What do you think the average governor would do, if a barefooted, scruffy-looking Kenyan voter managed to somehow get past all his security team, and screamed at him (or her): “You are failing in your primary responsibility, which is to make me rich”?
I don’t know what the governor would do. But I think it likely that most bystanders would be merely amused. While the security team, fearful of being returned to a less glamorous (and infinitely less remunerative) assignment, would very likely turn with fury on the poor man. Only instant flight on his dusty bare feet would save him from a savage beating.
And yet, that is the truth of the matter: More than anything else, governors are supposed to find a way to generate prosperity in their counties.
It’s all very well to have each county receive ‘devolved funds’, which are to be dedicated to ‘devolved functions’ like health. The idea that county governments are likely to be more sensitive to local priorities than a distant central government is certainly valid.
But there is a reason why, as so often stated, “The residents of Muthaiga generally have no idea who their MP is; while those in Mathare know every last MCA candidate from the last election.”
Those who have some money to spend will usually find a way to address their health challenges. While those who live from hand to mouth — the great majority of Kenyans — pin their hopes on their elected representatives creating an accessible and functioning public health sector with ‘government doctors’ and ‘free medicine.
It is for this reason that I consider the most important headline from last week’s newspapers to be the one in The People Daily, which stated “Ndengu Glut Leaves Kitui Farmers with Empty Pockets.”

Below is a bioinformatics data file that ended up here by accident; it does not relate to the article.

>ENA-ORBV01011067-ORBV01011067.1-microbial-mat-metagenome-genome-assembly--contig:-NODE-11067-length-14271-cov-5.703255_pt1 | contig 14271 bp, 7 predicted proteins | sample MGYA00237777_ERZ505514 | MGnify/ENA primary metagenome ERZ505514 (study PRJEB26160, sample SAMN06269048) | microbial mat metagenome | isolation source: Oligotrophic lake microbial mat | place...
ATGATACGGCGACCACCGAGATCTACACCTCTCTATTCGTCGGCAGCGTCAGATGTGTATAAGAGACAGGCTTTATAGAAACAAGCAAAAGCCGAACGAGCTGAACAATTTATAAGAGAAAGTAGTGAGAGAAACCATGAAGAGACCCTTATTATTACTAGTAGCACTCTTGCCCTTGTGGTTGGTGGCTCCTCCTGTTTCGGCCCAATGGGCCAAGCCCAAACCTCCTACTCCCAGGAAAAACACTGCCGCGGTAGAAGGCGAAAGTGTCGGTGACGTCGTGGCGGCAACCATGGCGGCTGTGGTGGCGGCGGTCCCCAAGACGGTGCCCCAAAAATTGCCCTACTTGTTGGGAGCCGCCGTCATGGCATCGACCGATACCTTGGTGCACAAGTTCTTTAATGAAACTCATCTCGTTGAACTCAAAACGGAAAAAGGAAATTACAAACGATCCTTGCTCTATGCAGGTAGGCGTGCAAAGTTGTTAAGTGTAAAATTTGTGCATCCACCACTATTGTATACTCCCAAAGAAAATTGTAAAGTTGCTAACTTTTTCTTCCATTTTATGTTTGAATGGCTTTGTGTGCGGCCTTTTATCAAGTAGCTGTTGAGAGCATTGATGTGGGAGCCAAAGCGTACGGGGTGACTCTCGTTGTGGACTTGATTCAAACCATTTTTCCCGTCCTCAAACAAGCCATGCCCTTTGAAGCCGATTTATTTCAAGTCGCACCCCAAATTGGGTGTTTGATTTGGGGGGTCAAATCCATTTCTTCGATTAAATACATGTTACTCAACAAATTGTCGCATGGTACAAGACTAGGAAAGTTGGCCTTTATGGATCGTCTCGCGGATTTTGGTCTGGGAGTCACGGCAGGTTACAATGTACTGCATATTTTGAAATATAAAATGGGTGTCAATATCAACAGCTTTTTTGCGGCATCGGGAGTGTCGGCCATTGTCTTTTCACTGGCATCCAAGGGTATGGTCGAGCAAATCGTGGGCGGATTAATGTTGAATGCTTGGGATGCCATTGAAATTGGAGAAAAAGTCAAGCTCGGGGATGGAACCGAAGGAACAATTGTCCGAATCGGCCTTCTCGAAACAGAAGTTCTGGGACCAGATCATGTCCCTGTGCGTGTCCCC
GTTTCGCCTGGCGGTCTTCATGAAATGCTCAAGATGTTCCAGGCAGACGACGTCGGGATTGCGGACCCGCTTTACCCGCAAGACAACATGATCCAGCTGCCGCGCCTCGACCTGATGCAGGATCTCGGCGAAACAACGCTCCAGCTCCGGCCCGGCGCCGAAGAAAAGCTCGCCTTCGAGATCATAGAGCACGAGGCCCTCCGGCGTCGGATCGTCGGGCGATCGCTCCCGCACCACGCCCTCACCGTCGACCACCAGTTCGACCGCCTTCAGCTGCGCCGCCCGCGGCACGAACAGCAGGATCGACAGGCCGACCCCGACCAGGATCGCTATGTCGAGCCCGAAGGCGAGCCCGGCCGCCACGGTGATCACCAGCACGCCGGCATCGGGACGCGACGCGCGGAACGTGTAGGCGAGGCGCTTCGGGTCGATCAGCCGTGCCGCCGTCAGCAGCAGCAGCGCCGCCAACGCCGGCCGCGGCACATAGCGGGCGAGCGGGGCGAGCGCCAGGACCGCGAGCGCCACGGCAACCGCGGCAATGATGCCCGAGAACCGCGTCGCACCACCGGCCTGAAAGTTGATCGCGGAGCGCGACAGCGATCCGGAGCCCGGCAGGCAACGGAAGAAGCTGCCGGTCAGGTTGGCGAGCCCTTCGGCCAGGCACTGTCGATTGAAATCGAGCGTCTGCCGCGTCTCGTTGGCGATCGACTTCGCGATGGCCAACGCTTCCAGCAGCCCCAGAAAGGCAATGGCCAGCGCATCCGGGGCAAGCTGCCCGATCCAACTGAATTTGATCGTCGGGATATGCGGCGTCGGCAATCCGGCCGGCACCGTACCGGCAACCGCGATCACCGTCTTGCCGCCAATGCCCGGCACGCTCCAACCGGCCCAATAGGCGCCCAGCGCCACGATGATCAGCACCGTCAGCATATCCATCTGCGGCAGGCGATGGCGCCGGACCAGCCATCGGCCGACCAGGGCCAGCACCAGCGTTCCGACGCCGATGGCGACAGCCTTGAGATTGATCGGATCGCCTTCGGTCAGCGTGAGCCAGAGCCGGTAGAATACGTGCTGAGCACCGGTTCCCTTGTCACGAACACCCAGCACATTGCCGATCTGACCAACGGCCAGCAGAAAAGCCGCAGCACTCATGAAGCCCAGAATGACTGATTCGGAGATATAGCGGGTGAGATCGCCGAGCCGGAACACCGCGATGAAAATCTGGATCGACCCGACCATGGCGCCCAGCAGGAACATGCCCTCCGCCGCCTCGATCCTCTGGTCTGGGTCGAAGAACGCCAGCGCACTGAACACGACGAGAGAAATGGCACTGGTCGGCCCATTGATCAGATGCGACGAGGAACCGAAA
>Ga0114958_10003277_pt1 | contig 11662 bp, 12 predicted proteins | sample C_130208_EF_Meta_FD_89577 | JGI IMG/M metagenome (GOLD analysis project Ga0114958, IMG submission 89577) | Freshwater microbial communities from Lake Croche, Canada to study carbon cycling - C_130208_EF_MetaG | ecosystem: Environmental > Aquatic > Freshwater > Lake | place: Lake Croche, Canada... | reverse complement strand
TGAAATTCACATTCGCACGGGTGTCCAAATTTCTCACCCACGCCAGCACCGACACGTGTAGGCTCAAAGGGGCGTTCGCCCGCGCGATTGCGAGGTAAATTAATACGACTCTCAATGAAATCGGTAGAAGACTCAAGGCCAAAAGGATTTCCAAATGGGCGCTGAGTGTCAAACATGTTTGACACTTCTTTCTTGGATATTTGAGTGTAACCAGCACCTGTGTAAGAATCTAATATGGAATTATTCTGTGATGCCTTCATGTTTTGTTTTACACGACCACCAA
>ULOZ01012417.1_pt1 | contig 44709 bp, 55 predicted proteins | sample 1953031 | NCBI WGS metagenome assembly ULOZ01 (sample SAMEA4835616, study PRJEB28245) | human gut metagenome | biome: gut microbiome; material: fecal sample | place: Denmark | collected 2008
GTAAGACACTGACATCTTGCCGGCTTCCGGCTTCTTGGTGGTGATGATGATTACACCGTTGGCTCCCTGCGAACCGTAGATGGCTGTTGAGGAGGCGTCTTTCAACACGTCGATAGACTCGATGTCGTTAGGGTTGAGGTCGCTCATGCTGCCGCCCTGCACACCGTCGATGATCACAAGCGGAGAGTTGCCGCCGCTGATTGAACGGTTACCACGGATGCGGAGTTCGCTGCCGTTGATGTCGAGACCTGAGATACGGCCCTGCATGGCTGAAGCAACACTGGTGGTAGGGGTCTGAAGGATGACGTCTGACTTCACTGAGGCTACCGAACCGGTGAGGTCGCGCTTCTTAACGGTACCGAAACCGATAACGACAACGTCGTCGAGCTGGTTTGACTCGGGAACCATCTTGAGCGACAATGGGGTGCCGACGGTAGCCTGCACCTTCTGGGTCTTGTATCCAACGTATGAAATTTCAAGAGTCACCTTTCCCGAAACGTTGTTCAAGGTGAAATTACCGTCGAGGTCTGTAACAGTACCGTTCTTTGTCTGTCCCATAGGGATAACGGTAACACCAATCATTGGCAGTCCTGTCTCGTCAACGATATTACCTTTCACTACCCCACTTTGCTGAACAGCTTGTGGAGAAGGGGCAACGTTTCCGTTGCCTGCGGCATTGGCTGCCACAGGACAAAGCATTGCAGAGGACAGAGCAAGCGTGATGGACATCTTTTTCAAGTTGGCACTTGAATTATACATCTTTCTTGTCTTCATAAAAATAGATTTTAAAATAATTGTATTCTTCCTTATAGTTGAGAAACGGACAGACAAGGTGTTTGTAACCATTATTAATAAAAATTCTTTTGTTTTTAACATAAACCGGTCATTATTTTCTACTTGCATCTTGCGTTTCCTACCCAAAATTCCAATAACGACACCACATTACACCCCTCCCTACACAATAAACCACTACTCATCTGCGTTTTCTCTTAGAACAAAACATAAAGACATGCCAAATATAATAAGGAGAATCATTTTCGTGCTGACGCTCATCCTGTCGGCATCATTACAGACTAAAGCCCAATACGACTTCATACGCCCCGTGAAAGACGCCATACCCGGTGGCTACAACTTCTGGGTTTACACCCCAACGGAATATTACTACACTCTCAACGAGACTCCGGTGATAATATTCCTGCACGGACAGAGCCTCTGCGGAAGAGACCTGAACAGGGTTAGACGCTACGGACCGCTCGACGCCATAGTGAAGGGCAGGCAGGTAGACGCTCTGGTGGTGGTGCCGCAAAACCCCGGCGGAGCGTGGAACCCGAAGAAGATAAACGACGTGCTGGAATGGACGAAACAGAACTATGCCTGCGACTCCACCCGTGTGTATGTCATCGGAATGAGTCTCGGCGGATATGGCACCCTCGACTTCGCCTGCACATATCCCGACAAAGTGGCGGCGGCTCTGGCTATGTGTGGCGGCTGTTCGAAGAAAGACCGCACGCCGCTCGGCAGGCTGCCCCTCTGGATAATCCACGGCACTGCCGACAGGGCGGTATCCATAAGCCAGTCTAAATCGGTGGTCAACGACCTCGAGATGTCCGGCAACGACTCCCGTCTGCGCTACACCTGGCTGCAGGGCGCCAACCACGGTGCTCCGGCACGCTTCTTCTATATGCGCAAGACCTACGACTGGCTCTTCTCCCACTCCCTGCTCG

More than the ongoing ‘Uhuru succession’ political manoeuvres across the country, more than the theatrics of the ‘war on corruption’, this was worthy of our attention.
It reveals that at least one governor — in this case Kitui’s Charity Ngilu — has made a bold attempt at creating some degree of prosperity in the smallholder farms in the rural parts of her county.
As with all experiments, there are bound to be some initial setbacks. As I understand it, the growing of this ‘ndengu’ (or green grams, as it is called in English, or ‘Vigna radiata’ to use its scientific name) was premised on the expectation that much of the produce would be exported to India, where it is one of the staple foods. But this plan did not anticipate record surpluses in India itself, leading to a drop in demand — hence, a collapse of prices.
Be that as it may, Governor Ngilu is to be congratulated for having the courage to try and tackle this most difficult of all ‘development projects’: Coming up with an effective idea that has a realistic chance of bringing economic opportunity to the rural masses.
I have long argued that our greatest national priority is to find ways to make small-scale farming more productive; to make it possible, in other words, for a family of about six to have a decent life from the proceeds of a small farm of about five acres.
Indeed, this is a greater priority than the more fashionable aspiration of ‘industrialisation’ , because no matter how fast we might industrialise, we cannot create factory jobs fast enough for our hordes of unemployed youth. For the foreseeable future, most of our people will still have to make a living in the rural areas where about 70 per cent of us Kenyans live.
A majority of governors do not even make the attempt to confront this challenge posed by agrarian destitution. What we see most often in the media is an image which turns the stomach of anyone who has even the most rudimentary understanding of development economics.
By this I mean governors flashing broad idiotic grins; shaking hands with a foreigner in a cheap suit whom we are told is an ‘investor’; and a loud proclamation thereafter that a major manufacturing hub will be established, just as soon as the county leadership ‘identifies’ land suitable for such a historic venture.